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Get your Artblog Connect! Moore College and Franklin Institute collaborate on Michelle Lopez’s ‘Pandemonium,’ Adam Crawford at Amtrak, Dindga McCannon at Whitney Museum

Check out Artblog Connect for your gallery and event guide online and in a weekly newsletter! Let us know what you think. Is Artblog Connect useful to you and your family and friends? We'd love to hear. Meanwhile news about Adam Crawford, Dindga McCannon and Michele Lopez! Enjoy this lovely weather and go look at art! I recommend the wonderful show by Anne Minich at Commonweal, for a drop-dead, honest and funny, smart, sometimes angry self-appraisal by an artist like no other, who is finally getting the recognition she deserves!


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Adam Crawford large-scale mural paintings at 30th St. Station in October

A large train station waiting room in Philadelphia shows a colorful abstract design mural in the tall windows above the entrance/exit doors to the station.
Art by Adam Crawford will be featured in Amtrak’s art program at 30th St. Station beginning in October, 2023. Photo with permission of Amtrak

Amtrak is expanding its celebrated year-round, public art program to William H. Gray 30th Street Station with work by local visual artist, Adam Crawford, entitled Euphonic & Chromatic Drift. This large-scale vinyl mural will grace the window facades on both the East and West ends of the transportation hub.

Art at Amtrak®, the official public art program of Amtrak, presents diverse, unique and memorable art projects to enhance, invigorate and humanize the travel experience at Amtrak stations. Featuring contemporary artists through rotating exhibitions, Art at Amtrak® reflects and celebrates each region’s creative preeminence.

“Art at Amtrak has commissioned Adam Crawford to create a large-scale art installation for integration directly into the renowned architecture of Gray 30th Street Station,” said Jina Sanone, Amtrak Vice President, Northeast Corridor Service Line. “Our goal is to showcase the work of this local artist while enhancing the natural beauty of the station and improving the overall experience for our customers.”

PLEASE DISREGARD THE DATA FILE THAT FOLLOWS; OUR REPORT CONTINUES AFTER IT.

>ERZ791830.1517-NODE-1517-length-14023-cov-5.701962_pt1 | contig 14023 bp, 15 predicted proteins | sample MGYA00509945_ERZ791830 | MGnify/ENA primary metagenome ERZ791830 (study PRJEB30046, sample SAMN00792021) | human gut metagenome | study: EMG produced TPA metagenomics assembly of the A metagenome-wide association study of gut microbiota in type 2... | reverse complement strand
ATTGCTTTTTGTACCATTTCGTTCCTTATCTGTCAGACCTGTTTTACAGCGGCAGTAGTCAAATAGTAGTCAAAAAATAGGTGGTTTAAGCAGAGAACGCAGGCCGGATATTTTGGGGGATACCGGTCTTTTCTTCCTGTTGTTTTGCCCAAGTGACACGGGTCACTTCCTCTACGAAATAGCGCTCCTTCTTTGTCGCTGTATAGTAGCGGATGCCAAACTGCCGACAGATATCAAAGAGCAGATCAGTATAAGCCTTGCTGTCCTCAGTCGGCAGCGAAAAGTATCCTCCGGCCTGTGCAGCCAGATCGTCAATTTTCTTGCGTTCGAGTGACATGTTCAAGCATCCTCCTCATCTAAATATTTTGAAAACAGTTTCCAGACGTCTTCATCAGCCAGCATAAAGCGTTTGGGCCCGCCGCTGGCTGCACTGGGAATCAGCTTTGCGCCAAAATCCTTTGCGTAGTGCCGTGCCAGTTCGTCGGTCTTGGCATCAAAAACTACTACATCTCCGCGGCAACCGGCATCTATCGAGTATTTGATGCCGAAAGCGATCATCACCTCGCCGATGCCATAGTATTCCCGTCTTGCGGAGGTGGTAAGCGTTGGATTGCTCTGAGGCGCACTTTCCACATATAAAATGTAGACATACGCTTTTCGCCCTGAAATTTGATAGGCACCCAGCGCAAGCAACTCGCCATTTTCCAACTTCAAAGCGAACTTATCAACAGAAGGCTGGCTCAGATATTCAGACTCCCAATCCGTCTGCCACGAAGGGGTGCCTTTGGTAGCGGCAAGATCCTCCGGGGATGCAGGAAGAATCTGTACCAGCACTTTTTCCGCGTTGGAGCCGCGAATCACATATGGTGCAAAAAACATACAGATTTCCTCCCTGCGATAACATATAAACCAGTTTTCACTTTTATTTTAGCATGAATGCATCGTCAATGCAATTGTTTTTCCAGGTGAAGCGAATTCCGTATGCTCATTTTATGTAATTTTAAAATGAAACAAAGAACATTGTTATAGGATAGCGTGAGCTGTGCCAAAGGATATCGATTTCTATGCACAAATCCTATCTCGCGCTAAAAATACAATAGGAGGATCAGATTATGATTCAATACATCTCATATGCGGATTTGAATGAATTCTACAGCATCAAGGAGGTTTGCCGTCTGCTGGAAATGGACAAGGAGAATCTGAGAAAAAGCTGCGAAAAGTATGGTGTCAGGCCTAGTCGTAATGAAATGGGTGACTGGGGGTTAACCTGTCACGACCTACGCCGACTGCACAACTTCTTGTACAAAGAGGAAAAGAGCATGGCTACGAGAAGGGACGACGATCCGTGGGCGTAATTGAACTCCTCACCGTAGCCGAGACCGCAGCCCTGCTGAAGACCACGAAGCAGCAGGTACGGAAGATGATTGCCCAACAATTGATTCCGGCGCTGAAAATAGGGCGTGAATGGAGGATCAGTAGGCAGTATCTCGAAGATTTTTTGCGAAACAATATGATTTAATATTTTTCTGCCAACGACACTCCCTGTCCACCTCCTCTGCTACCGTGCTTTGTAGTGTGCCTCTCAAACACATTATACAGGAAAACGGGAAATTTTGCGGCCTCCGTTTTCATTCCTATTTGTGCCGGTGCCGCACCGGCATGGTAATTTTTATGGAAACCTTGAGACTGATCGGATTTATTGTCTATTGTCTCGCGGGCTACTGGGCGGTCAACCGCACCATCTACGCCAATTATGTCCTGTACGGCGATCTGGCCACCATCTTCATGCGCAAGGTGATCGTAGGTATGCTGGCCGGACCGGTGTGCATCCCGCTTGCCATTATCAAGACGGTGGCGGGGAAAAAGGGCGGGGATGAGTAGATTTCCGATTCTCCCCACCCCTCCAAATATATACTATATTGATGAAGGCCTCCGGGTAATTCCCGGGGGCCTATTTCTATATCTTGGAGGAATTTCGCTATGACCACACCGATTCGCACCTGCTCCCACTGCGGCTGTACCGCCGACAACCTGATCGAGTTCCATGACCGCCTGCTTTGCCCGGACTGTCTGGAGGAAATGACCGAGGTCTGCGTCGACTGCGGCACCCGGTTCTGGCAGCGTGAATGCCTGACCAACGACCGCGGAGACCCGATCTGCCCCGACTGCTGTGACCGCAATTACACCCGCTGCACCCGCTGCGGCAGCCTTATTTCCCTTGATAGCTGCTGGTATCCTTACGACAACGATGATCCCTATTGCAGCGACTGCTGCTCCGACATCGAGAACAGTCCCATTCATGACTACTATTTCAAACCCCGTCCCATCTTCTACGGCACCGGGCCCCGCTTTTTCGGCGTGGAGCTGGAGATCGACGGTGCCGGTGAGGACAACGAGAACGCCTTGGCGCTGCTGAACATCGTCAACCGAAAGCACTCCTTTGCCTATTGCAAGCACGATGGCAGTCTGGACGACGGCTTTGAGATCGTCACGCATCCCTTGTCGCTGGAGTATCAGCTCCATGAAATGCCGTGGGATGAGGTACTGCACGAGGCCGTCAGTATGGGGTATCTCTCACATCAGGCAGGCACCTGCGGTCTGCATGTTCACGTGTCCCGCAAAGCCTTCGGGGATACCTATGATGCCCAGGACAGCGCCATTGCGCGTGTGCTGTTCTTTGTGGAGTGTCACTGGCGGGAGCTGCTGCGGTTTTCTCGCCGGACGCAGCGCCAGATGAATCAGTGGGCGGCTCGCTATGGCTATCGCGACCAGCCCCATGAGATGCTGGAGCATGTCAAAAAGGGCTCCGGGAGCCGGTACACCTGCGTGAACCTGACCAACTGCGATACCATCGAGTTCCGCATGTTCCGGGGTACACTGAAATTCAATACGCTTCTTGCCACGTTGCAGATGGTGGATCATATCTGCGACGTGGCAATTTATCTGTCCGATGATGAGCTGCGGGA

The art installation will open in October and remain on display until winter 2024. Art at Amtrak is being implemented in addition to a large-scale restoration and renovation project also underway at Gray 30th Street Station.

Crawford’s practice is grounded in his desire to create visually engaging and stylistically unique artwork that engages a diverse audience. When developing the Art at Amtrak commission, Crawford focused on the strong lines of the existing architecture, the verticality and height of the space and the spatial symmetry of the main concourse. He also considered the relationship between motion and sound and how both are amplified in a major transit hub, ultimately impacting its overall energy.

Crawford has lived and worked in Philadelphia for 29 years. Crawford earned an AA in Fine Art from the Pennsylvania Academy of the Fine Arts and continued his studies at the University of Pennsylvania to earn a BFA in 2002. Crawford is particularly drawn to both interior and exterior large-scale commissions and his work can be found in Philadelphia, New York City, Washington, D.C, Pittsburgh, Chicago, Nashville, Cleveland and Las Vegas.

FIBER AND PRINT: WORKSHOP WITH DINDGA MCCANNON at the Whitney Museum of American Art, Saturday, September 30, 11 am–3 pm, Floor 3, Susan and John Hess Family Theater

A print shows a nude pregnant Black woman inside a copy space with a blue floor and a bright-patterned African print on the wall. The woman looks at you and holds her space proudly.